I was just thinking about how pole dancing is such a universal sport in that it doesn’t discriminate (i.e. gender, race, etc). Anyone can do it. It doesn’t matter if you’re big or small, tall or short, fit or unfit, and if you’ve never exercised a day in your life. What amazes me is how passion for something and believing in yourself can make you go beyond your limits, pushing your boundaries to where you would have never guessed you could ever be. This is exactly what drives disabled pole dancers to start and continue with what they do. Even if you’re hearing-impaired, visually impaired, or one-armed, nothing is going to tear you away from doing what you love!
When it comes to international support, International Pole Championships (IPC) didn’t just stop at just Male and Female divisions, Pole Art and Pole Fit categories. They also introduced a Disabled division, and that’s a perfect example of how the pole community embrace differences!
Deb Roach, Australia
“Why would a girl with one arm want to pole dance? Why not?” “I learned to challenge my assumptions.”
Pole dancing requires an immense amount of strength and more often than not, having one limb short can make it difficult to perform a move. Climbing the pole itself can prove to be a feat. Most of your weight will have to be borne by one arm! But Australia’s Deb Roach has proven that it can be done, and done amazingly well too!
Deb Roach’s passion for pole started in 2006 when she was inspired by a circus themed double act at a club she was stage dancing at. Encouraged by fellow pole dancers Susie Q and Missy, she began her pole journey. In 2009, she won an amateur pole dancing competition against able-bodied competitors! That win made her realise that “impossible is nothing”! In 2012, Deb bagged Ultimate Pole Champion 2012 in the Disabled Division at the International Pole Championship held in Hong Kong.
More advice from Deb: “More often than not, the thing holding us back is inside us. We just need to choose differently!”
Eri Kamimoto, Japan
“Uniting with music is difficult for me. I began to think that the pole dancing can carry out self-expression.”
Eri Kamimoto was born with hearing disabilities and that has not stopped her from pursuing dance. Inspired by an article on pole dancing in a magazine in 2007, Eri decided to give it a try. Knowing that it would be extremely challenging for her as dance and music go hand-in-hand, it only made her more determined.
In all forms of dance, music is essential. Dance can rarely be performed without music. Music allows you to relate to its rhythm and its variations, melody and mood. From there, you come up with a choreography unique to yourself and it depends on how you personally interpret the song. Not being able to hear the song is a major challenge for anyone who loves music and dance. However, Eri’s belief in herself and her desire to express herself through dance made her overcome it and guess what?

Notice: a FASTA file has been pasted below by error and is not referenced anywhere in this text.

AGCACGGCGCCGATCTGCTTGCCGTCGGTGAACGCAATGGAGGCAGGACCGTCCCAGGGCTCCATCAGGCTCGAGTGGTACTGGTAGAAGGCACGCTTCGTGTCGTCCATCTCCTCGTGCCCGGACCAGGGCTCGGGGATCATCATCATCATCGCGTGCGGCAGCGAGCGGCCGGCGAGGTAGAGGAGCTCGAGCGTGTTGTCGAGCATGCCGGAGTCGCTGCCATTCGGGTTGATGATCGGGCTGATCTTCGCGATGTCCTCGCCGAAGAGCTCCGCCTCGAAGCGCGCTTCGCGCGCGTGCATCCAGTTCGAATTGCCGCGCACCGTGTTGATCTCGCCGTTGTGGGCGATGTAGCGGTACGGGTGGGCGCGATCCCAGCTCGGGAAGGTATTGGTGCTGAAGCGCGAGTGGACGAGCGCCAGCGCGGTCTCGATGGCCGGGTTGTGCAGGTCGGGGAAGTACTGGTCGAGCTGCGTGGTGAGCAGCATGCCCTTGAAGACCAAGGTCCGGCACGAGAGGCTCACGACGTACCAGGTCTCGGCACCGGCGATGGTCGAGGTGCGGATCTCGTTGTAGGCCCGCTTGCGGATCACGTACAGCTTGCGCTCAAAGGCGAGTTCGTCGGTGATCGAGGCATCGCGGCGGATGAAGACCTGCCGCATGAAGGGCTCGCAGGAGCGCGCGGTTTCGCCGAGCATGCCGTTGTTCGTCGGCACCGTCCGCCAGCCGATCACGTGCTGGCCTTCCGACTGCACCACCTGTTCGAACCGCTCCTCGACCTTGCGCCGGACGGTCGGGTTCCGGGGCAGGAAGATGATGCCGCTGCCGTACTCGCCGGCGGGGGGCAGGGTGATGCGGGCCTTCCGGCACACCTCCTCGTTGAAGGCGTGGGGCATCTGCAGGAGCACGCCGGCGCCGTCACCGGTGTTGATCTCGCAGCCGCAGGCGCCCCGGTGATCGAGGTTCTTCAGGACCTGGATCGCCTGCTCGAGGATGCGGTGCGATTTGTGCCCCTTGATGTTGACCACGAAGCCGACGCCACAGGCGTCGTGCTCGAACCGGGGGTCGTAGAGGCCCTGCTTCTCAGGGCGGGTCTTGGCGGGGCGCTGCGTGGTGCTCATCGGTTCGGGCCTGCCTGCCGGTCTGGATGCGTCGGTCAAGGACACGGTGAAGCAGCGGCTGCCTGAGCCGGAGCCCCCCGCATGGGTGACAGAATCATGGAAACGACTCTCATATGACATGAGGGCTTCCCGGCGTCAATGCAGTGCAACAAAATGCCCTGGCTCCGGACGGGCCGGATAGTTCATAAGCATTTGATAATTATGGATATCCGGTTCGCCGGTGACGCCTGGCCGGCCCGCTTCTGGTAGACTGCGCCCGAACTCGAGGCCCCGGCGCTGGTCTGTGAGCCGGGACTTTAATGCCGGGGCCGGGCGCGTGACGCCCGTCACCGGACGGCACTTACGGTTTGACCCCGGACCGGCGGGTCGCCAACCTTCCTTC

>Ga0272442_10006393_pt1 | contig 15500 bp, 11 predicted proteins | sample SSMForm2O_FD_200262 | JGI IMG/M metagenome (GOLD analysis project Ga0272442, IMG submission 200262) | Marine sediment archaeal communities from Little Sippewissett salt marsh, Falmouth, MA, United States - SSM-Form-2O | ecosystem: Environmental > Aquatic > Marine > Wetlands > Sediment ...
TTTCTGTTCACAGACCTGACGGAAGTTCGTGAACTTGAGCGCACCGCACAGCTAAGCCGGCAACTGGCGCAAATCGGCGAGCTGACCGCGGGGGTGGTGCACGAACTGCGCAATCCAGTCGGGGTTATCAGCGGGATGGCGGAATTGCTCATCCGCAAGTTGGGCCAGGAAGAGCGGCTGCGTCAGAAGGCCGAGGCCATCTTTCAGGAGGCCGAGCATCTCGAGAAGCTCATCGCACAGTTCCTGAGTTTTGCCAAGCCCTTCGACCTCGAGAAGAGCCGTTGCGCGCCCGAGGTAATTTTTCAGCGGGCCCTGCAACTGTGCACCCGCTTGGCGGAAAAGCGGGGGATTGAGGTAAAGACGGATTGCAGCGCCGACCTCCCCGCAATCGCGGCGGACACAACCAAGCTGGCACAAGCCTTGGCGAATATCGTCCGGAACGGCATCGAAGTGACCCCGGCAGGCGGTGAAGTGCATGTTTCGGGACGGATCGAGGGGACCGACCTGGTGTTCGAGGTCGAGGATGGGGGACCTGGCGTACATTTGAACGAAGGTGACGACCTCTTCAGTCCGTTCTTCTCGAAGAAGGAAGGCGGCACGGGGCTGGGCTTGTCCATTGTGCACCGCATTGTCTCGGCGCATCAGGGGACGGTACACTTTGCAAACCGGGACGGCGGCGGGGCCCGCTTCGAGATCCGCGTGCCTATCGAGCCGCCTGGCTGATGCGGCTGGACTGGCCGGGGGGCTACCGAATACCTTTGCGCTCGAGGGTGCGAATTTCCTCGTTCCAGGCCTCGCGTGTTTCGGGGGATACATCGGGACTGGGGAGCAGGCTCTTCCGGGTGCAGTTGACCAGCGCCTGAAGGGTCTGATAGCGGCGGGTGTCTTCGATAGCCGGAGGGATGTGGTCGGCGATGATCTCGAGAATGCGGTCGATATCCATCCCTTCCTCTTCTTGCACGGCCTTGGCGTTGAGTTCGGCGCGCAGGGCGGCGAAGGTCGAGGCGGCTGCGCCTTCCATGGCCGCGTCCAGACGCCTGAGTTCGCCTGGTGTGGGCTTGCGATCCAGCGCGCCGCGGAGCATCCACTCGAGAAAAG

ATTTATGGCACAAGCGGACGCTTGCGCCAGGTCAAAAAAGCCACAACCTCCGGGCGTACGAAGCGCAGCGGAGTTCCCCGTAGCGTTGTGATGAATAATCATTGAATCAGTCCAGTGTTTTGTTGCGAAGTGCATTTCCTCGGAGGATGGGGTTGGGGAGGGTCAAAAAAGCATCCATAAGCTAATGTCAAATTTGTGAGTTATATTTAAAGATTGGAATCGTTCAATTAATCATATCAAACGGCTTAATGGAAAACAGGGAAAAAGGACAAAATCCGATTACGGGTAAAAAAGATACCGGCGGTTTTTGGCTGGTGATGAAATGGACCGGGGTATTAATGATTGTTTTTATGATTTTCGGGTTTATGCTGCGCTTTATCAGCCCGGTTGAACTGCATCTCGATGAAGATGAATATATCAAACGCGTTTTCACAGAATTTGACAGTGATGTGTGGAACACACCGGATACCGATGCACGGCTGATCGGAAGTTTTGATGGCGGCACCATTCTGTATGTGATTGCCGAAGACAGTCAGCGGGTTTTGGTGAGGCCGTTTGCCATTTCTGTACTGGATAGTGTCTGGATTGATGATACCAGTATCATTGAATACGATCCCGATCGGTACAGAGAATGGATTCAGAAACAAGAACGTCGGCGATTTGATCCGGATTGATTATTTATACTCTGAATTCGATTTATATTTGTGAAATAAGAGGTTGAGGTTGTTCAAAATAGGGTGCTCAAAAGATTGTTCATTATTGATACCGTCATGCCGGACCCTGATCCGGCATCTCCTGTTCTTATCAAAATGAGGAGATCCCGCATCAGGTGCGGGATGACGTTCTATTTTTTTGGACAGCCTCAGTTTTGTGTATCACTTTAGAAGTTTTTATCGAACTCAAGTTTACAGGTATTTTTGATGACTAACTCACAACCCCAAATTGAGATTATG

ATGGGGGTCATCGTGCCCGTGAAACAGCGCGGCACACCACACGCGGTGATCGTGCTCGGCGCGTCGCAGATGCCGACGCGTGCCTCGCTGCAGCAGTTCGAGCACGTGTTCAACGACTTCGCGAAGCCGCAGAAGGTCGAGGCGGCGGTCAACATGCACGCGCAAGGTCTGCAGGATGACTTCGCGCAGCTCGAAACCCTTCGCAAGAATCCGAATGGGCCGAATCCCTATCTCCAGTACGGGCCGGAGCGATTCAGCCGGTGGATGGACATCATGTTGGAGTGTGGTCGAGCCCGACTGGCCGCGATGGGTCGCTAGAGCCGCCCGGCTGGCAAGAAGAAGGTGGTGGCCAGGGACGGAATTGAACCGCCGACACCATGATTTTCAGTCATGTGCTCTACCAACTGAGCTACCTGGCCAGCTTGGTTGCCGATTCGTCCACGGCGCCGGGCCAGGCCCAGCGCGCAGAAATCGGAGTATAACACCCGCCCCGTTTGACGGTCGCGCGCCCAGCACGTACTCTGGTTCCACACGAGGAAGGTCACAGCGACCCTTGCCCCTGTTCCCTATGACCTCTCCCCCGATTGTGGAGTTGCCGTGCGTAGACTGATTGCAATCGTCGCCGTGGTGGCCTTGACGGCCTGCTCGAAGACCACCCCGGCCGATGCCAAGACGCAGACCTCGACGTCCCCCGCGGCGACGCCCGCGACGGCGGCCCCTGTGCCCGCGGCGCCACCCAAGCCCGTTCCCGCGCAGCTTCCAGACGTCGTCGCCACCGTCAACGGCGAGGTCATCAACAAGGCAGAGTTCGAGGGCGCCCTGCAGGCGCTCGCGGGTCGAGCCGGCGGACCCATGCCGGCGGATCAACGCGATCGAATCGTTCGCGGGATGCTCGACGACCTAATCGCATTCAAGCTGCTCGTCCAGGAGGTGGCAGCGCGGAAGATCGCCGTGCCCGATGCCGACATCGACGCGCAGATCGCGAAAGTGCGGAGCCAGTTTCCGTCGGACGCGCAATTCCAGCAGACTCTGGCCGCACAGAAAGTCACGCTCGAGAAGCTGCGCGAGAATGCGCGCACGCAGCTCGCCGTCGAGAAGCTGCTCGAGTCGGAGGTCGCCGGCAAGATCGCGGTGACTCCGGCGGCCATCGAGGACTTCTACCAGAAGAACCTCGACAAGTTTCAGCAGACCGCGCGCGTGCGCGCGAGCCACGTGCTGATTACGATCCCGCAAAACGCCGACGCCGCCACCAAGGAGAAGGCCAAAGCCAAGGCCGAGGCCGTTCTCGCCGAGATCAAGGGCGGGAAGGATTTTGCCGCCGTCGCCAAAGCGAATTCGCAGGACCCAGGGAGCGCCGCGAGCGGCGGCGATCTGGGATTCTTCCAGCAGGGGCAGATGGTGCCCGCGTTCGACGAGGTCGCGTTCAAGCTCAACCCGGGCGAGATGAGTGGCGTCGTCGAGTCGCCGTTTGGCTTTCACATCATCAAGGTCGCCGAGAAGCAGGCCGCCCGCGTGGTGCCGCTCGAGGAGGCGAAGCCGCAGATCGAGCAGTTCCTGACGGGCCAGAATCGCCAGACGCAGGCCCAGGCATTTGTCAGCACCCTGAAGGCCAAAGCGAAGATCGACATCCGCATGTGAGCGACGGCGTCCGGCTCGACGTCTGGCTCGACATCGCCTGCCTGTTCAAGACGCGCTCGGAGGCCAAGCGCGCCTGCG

She won Ultimate Pole Champion 2010 in the Disabled Division at the International Pole Championship held in Tokyo!
Marie Dunot, France
“Pole dance has liberated of my disable and for me I’m freedom on my pole flying between sky and earth.”
Marie Dunot first discovered pole dancing on the Internet and once she picked it up, she has never regretted her decision. Her love for pole dancing motivated her to start an association in France with her mother to teach pole dancing classes (for both abled and disabled). She is also a classical dancer.
Being visually impaired can be very challenging for a pole dancer. Sight is important for making distance judgements in dance. Sometimes when I do inverts and slide down to the floor to bust a handstand and find that I can’t feel anything, I start flailing my arms in a bid to touch the ground. Or I would try to slide down further until I can feel the floor.
Marie was the first qualifying disabled competitor for the semi-finals of International Pole Championship 2010.
Reading about these women who never gave up even though they have disabilities was really encouraging. This doesn’t just apply to pole dancing. In fact, it affects every facet of our lives – be it sports, education, work or interpersonal relationships, just to name a few.
So what if you’re not flexible enough to do a split mid-air? So what if you’re still not able to get that elusive pole move you’ve been trying for months? So what if you’ve got sweaty palms and keep slipping on the pole? All these are just minor inconveniences compared to what Deb, Eri and Marie are going through.
What’s your excuse? 🙂